• Lovely article, I will certainly support when I can see the runes. I don't see them in Mozilla 1.6 for Mac OSX, nor in Safari 1.0.2 (those are the penultimate versions, don't know whether the very latest ones would work). Very frustrating. Welcome back with it when the rendering problem has been solved, dab! Meanwhile, I have a comment, not for content but pedagogics: I find the Origins section a bit confusing, but this can probably be pretty easily fixed by someone who understands it fully (=not me). The first theory of the origin of runes, of descent from a Phoenician alphabet, is so strongly privileged ("from which they are probably descended", "cannot possibly all be due to chance" ) that it comes as a surprise when other theories are also presented as possibly viable. Logic seems to demand some adjustment of the relative endorsements. Also, it's less than helpful to mention the third theory by name (the "West Germanic hypothesis") and not the others: for the ignorant reader this means staring at the second and third paragraph for a while, trying to figure if they're about one or two theories (the answer does emerge). If the theories all do have pet names, it might help to use them, I think. The relation of the "popular field for scientific speculation" paragraph to the theories already presented isn't clear to me. Does it refer to all theories except the Phoenecian descent, or only to nutjobs like Rudbeck? (It's OK, he won't sue.) If to all (since, again, the Phoenician theory sounds irrefutable), could it come earlier? Bishonen | Talk 22:23, 26 Jan 2005 (UTC)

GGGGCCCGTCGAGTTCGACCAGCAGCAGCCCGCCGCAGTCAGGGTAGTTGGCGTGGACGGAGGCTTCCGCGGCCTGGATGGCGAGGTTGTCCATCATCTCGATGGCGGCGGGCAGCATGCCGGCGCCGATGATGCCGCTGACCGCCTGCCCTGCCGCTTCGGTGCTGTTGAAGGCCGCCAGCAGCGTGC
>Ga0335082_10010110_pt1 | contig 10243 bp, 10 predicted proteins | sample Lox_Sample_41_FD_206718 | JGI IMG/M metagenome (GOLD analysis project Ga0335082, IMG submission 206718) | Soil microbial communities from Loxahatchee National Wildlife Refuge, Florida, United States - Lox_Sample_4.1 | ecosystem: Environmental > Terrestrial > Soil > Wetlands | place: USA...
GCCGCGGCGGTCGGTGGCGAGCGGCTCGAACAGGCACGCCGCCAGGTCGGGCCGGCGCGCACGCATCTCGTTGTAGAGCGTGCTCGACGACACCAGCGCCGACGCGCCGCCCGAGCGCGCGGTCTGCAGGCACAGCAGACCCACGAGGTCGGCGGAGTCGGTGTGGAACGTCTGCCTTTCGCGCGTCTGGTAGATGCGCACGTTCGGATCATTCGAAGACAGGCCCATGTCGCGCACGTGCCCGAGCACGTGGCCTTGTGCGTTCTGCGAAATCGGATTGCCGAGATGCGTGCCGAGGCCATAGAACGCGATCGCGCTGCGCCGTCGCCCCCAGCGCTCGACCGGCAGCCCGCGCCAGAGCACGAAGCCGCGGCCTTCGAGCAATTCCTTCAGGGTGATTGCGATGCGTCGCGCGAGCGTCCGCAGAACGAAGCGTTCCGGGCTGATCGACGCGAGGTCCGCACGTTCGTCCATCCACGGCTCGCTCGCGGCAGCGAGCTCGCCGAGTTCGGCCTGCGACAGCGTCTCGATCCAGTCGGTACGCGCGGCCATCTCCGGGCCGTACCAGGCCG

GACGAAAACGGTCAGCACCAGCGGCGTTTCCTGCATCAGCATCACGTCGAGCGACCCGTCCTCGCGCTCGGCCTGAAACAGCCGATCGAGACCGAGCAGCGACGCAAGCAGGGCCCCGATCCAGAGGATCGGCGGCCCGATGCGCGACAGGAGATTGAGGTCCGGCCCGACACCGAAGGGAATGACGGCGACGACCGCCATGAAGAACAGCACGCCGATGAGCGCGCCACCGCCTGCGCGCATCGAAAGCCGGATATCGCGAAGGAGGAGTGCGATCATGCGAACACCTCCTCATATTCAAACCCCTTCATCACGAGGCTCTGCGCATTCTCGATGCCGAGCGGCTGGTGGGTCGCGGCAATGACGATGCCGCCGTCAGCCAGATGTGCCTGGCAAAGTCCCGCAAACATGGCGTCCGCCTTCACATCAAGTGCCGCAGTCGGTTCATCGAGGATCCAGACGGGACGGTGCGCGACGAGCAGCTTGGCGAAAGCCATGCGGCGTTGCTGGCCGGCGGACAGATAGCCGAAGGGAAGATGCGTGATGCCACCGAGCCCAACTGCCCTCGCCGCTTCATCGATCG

• Accuracy problems. The quotations from Hávamál have a faulty translation attached. In the first strophe the reader would probably guess that it's the spear that's dedicated to Óðinn but this is an impossible translation. It needs a comma after the word "spear". As for the foots of the tree I'd prefer it had roots as in the original. Now, this translation is actually misquoted from Carolyne Larrington. As well as quoting Larrington accurately her name should probably be noted somewhere. For a comparison of the accuracy of various English translations of this part of Hávamál see my external article here:

I also have a problem with this clause:

"Runes are a popular field for scientific speculation, and many other theories have been advanced, e. g. a claim by Olaus Rudbeck Sr in Atlantica that all writing system orginate from proto-runic scripts."

Since this is the last theory mentioned in the origins chapter and the word "scientific" is attached the reader might get the sense that the Atlantica is a recent scientific work and not 17th century fantasy.

For the record I can see the runes without problems on a recent version of IE. -- Haukurth 23:20, 26 Jan 2005 (UTC)